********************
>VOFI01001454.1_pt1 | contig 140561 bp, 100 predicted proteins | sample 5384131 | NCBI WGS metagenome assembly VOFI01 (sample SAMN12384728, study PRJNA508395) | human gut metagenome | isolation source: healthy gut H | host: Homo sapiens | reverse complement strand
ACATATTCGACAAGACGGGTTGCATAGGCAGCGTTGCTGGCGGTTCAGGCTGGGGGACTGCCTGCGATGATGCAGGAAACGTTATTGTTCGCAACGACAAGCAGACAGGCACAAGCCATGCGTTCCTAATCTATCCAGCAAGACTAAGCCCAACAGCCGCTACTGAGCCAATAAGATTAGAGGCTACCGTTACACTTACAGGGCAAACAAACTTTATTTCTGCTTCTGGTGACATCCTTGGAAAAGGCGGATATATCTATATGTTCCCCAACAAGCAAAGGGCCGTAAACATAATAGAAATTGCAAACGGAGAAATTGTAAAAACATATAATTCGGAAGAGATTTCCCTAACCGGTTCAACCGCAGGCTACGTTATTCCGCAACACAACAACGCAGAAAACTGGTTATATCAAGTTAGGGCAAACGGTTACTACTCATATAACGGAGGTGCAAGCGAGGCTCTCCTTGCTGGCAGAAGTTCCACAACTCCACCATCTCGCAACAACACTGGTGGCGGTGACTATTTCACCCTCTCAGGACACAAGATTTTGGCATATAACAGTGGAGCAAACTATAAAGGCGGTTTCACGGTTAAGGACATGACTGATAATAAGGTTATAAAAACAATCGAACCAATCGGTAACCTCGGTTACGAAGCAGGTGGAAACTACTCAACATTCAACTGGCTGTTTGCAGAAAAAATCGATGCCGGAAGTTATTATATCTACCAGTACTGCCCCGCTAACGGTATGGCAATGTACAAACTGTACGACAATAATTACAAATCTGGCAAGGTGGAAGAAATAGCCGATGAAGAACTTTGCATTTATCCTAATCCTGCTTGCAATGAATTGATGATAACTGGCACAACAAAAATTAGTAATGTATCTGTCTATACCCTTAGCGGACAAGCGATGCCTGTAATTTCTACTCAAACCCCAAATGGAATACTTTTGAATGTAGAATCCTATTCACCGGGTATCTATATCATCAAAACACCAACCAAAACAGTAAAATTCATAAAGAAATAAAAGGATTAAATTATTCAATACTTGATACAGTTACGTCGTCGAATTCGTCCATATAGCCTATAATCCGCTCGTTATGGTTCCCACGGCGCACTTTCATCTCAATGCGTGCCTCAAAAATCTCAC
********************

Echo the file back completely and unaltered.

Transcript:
>VOFI01001454.1_pt1 | contig 140561 bp, 100 predicted proteins | sample 5384131 | NCBI WGS metagenome assembly VOFI01 (sample SAMN12384728, study PRJNA508395) | human gut metagenome | isolation source: healthy gut H | host: Homo sapiens | reverse complement strand
ACATATTCGACAAGACGGGTTGCATAGGCAGCGTTGCTGGCGGTTCAGGCTGGGGGACTGCCTGCGATGATGCAGGAAACGTTATTGTTCGCAACGACAAGCAGACAGGCACAAGCCATGCGTTCCTAATCTATCCAGCAAGACTAAGCCCAACAGCCGCTACTGAGCCAATAAGATTAGAGGCTACCGTTACACTTACAGGGCAAACAAACTTTATTTCTGCTTCTGGTGACATCCTTGGAAAAGGCGGATATATCTATATGTTCCCCAACAAGCAAAGGGCCGTAAACATAATAGAAATTGCAAACGGAGAAATTGTAAAAACATATAATTCGGAAGAGATTTCCCTAACCGGTTCAACCGCAGGCTACGTTATTCCGCAACACAACAACGCAGAAAACTGGTTATATCAAGTTAGGGCAAACGGTTACTACTCATATAACGGAGGTGCAAGCGAGGCTCTCCTTGCTGGCAGAAGTTCCACAACTCCACCATCTCGCAACAACACTGGTGGCGGTGACTATTTCACCCTCTCAGGACACAAGATTTTGGCATATAACAGTGGAGCAAACTATAAAGGCGGTTTCACGGTTAAGGACATGACTGATAATAAGGTTATAAAAACAATCGAACCAATCGGTAACCTCGGTTACGAAGCAGGTGGAAACTACTCAACATTCAACTGGCTGTTTGCAGAAAAAATCGATGCCGGAAGTTATTATATCTACCAGTACTGCCCCGCTAACGGTATGGCAATGTACAAACTGTACGACAATAATTACAAATCTGGCAAGGTGGAAGAAATAGCCGATGAAGAACTTTGCATTTATCCTAATCCTGCTTGCAATGAATTGATGATAACTGGCACAACAAAAATTAGTAATGTATCTGTCTATACCCTTAGCGGACAAGCGATGCCTGTAATTTCTACTCAAACCCCAAATGGAATACTTTTGAATGTAGAATCCTATTCACCGGGTATCTATATCATCAAAACACCAACCAAAACAGTAAAATTCATAAAGAAATAAAAGGATTAAATTATTCAATACTTGATACAGTTACGTCGTCGAATTCGTCCATATAGCCTATAATCCGCTCGTTATGGTTCCCACGGCGCACTTTCATCTCAATGCGTGCCTCAAAAATCTCAC